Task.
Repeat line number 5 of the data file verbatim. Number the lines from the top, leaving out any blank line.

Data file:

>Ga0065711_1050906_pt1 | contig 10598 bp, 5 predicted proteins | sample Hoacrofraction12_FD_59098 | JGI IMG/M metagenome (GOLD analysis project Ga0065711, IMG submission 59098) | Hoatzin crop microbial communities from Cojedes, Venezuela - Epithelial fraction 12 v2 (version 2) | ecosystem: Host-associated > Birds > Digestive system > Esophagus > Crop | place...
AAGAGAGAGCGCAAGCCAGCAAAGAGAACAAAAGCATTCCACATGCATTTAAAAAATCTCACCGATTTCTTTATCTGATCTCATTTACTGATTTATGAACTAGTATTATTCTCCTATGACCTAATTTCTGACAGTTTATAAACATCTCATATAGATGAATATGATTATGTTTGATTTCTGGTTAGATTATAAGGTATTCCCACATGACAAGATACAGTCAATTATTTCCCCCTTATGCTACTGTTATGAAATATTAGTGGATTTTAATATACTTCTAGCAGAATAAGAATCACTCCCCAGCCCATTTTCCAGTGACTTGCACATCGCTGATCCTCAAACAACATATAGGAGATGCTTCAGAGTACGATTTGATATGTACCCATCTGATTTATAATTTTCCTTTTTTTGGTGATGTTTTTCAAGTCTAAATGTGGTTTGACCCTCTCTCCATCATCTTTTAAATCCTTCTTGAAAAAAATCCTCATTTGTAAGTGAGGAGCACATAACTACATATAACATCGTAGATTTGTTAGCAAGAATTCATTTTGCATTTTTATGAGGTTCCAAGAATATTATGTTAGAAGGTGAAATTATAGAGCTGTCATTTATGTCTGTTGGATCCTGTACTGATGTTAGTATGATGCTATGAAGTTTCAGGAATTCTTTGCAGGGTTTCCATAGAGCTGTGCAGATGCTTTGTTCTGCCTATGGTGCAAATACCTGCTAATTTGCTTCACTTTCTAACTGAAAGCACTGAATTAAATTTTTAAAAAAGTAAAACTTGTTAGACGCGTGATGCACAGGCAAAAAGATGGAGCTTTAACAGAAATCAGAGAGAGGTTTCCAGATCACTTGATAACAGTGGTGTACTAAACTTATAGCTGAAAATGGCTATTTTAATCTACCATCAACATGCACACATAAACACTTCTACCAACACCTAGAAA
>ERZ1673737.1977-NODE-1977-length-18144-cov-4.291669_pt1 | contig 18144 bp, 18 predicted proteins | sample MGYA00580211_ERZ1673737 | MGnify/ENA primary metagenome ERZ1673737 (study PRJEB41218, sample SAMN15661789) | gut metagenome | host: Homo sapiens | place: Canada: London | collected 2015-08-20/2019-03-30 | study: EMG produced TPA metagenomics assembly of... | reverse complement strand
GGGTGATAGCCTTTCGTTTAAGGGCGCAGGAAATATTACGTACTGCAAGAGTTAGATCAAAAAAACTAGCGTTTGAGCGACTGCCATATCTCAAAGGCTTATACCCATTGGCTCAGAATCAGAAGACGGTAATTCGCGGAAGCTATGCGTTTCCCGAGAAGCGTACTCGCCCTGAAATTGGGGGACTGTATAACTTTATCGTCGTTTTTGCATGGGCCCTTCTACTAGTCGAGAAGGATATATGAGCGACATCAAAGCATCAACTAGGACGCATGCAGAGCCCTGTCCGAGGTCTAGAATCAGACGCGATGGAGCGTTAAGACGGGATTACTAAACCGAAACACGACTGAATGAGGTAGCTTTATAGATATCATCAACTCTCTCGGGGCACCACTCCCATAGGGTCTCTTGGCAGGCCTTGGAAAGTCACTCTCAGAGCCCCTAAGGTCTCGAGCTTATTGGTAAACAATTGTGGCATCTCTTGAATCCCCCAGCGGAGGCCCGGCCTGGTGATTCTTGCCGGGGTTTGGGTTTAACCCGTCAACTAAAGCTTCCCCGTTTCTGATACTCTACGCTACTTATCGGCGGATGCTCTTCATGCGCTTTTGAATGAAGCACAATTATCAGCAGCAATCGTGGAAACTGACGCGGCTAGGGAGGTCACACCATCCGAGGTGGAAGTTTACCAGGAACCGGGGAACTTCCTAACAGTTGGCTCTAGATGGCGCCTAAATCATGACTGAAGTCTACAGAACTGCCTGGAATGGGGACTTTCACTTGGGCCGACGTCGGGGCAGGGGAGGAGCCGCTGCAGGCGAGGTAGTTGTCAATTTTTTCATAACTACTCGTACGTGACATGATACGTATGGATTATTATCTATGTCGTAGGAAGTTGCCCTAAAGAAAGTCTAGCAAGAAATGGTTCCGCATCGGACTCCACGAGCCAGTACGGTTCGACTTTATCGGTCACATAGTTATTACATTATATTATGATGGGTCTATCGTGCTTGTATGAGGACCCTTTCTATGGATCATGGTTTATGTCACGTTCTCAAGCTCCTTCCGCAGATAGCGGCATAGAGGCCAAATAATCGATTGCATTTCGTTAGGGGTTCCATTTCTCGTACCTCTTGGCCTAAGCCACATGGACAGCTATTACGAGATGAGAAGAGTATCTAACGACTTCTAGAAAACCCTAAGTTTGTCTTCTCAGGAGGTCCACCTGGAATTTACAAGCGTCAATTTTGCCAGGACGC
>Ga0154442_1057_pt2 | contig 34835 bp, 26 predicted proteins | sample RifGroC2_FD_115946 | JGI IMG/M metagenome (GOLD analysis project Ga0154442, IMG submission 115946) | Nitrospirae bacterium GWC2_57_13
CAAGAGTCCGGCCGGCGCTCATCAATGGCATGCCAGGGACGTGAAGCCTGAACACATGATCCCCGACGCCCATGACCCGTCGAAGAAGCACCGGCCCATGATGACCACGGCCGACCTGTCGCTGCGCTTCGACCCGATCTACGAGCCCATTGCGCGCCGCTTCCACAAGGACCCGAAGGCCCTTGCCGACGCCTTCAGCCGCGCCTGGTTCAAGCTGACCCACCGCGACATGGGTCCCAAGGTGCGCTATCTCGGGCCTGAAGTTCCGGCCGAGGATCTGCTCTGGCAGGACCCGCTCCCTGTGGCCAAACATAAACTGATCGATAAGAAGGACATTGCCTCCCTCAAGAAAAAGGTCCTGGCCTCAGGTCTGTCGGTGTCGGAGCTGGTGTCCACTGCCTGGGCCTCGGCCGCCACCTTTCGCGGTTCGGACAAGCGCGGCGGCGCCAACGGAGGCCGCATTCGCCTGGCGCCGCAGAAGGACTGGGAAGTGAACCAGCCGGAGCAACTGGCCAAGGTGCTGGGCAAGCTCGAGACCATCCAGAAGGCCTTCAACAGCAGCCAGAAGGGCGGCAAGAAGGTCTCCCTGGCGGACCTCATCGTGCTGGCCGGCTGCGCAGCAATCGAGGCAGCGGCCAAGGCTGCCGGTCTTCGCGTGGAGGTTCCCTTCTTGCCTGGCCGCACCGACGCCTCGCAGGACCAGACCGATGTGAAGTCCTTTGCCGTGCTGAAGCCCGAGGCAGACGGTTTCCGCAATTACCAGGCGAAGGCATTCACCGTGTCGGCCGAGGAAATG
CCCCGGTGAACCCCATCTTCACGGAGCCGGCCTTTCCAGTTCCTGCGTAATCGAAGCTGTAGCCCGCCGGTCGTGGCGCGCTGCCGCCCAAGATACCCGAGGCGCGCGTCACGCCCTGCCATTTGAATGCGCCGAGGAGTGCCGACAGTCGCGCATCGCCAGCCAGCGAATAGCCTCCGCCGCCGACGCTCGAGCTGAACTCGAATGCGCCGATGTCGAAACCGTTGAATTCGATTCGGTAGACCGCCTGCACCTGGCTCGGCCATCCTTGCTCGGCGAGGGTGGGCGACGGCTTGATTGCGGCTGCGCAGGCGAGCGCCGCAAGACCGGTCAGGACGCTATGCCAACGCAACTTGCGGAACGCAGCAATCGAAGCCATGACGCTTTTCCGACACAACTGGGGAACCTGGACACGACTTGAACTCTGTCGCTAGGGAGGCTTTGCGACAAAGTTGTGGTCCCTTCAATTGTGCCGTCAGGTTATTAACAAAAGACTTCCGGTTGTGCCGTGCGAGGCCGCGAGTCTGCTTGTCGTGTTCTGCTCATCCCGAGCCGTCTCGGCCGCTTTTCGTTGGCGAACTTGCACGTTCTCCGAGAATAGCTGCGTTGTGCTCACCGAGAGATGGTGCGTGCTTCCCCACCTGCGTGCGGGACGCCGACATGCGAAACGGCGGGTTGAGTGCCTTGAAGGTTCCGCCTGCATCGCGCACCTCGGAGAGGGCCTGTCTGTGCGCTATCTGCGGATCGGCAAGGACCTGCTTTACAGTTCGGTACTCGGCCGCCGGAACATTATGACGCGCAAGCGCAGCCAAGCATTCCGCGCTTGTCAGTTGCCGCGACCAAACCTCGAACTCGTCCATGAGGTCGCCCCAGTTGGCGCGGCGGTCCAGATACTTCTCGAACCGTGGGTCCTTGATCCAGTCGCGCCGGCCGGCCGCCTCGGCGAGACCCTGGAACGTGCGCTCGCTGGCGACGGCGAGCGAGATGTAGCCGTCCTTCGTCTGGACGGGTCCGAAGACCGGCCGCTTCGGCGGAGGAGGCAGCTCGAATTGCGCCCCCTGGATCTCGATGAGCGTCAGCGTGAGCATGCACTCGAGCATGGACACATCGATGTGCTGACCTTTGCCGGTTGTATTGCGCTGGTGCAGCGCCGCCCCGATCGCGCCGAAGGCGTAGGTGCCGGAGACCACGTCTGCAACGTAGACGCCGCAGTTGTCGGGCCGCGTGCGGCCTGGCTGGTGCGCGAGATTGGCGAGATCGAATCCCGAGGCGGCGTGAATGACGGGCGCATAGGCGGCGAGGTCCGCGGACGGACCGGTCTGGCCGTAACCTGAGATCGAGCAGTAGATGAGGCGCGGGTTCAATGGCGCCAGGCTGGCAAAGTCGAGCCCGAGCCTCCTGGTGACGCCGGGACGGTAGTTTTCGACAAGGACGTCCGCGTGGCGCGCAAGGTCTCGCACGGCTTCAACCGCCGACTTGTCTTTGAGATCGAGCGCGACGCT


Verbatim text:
>Ga0154442_1057_pt2 | contig 34835 bp, 26 predicted proteins | sample RifGroC2_FD_115946 | JGI IMG/M metagenome (GOLD analysis project Ga0154442, IMG submission 115946) | Nitrospirae bacterium GWC2_57_13